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EnglishEdit

EtymologyEdit

From Middle French immense, from Latin immensus, from in- (not) + mensus (measured). Compare incommensurable.

PronunciationEdit

  • IPA(key): /ɪˈmɛns/
  • (file)
  • Rhymes: -ɛns

AdjectiveEdit

immense (comparative immenser, superlative immensest)

  1. Huge, gigantic, very large.
    • 1918, W. B. Maxwell, chapter 5, in The Mirror and the Lamp:
      Then everybody once more knelt, and soon the blessing was pronounced. The choir and the clergy trooped out slowly, […], down the nave to the western door. […] At a seemingly immense distance the surpliced group stopped to say the last prayer.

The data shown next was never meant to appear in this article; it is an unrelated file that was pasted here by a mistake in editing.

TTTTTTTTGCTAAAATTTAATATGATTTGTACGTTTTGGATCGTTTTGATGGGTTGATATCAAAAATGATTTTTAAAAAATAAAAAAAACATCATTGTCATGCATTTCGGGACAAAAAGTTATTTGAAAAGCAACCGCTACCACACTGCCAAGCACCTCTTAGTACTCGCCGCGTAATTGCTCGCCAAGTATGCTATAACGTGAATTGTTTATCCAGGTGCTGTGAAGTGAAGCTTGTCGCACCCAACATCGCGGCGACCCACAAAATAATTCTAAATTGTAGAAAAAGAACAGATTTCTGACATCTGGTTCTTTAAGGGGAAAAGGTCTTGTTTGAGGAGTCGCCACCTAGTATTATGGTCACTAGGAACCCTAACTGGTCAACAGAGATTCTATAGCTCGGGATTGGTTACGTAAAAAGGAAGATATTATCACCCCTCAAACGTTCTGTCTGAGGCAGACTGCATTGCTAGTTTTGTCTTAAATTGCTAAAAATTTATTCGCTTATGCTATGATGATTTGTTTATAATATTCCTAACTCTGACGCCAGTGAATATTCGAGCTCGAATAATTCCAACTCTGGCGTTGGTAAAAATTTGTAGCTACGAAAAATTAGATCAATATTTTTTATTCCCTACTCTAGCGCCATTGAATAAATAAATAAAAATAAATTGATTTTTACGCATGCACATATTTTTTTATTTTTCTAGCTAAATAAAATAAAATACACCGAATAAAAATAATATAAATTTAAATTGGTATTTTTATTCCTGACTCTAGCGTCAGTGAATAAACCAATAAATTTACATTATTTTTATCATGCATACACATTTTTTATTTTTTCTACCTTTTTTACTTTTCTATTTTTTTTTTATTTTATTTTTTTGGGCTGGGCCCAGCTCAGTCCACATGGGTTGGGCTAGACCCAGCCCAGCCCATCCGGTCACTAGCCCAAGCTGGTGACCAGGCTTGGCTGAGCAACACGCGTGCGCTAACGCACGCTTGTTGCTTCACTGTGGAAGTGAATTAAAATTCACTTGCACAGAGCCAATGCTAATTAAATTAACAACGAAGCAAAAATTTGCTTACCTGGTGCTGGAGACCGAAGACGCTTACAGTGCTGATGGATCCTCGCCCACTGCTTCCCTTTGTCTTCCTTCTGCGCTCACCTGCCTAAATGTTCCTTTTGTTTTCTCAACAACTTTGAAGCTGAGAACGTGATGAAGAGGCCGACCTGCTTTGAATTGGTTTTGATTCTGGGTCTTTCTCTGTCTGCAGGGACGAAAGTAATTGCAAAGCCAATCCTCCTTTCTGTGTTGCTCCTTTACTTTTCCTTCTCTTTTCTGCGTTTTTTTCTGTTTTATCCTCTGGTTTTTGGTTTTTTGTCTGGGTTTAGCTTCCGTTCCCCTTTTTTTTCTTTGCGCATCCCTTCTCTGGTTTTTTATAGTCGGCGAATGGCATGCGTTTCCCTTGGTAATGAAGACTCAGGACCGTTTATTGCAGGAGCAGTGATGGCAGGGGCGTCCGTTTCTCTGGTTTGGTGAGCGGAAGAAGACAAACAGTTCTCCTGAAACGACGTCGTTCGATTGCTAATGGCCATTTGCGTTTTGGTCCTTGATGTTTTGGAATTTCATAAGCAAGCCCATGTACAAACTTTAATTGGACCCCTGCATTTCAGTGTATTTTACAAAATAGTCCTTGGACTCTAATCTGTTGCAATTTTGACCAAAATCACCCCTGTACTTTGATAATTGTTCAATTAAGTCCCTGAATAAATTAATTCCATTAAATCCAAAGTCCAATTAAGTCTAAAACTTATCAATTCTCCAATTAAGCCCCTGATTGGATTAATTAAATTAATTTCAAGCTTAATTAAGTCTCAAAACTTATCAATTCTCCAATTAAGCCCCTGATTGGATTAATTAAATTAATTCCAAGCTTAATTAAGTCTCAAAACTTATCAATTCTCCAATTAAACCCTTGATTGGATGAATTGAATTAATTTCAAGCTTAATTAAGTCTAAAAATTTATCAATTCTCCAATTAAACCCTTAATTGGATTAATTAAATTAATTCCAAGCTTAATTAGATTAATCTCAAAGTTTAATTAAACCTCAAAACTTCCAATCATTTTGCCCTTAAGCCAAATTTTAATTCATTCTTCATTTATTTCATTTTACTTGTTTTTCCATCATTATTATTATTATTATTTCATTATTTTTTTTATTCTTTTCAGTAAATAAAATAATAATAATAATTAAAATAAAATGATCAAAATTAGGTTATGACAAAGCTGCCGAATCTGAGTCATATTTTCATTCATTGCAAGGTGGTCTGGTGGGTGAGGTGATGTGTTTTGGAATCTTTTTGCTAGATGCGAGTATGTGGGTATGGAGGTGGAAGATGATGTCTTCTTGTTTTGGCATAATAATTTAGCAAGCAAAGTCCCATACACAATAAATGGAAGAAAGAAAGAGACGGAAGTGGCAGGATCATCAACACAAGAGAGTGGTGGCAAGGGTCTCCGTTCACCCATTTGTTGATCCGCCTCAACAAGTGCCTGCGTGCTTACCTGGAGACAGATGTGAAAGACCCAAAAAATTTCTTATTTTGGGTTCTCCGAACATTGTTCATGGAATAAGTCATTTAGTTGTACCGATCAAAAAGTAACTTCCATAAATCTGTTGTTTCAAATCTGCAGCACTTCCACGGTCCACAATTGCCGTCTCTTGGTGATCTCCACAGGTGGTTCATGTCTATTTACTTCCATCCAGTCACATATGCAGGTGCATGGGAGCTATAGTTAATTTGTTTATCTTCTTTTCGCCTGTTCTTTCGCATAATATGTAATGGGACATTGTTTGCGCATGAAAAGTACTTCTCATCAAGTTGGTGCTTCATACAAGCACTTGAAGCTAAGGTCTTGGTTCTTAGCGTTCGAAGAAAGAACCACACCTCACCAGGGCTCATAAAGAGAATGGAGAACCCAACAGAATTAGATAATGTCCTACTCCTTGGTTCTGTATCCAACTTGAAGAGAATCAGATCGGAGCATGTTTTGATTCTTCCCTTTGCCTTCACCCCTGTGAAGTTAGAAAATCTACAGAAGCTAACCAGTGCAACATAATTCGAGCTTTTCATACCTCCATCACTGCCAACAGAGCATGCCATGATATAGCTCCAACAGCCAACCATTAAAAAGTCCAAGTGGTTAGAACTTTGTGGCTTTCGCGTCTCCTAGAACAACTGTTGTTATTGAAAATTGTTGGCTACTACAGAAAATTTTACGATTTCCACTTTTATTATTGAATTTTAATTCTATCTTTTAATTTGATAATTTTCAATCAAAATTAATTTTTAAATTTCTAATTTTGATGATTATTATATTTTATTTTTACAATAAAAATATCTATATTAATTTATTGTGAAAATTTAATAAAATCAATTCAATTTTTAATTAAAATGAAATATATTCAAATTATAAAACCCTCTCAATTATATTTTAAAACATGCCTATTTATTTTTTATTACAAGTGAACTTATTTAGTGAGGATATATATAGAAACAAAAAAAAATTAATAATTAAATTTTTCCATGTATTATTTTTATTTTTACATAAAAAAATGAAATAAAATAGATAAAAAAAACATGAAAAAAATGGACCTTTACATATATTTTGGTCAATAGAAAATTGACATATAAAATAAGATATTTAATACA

2. (colloquial) Supremely good.

SynonymsEdit

Related termsEdit

TranslationsEdit

NounEdit

immense (plural immenses)

  1. (poetic) immense extent or expanse; immensity
    • 1882, James Thomson (B. V.), “Despotism Tempered by Dynamite”:
      The half of Asia is my prison-house,
      Myriads of convicts lost in its Immense
      I look with terror to my crowning day.

AnagramsEdit


DutchEdit

PronunciationEdit

AdjectiveEdit

immense

  1. Inflected form of immens

FrenchEdit

PronunciationEdit

AdjectiveEdit

immense (plural immenses)

  1. immense, huge

Further readingEdit


ItalianEdit

AdjectiveEdit

immense f pl

  1. feminine plural of immenso

LatinEdit

AdjectiveEdit

immēnse

  1. vocative masculine singular of immēnsus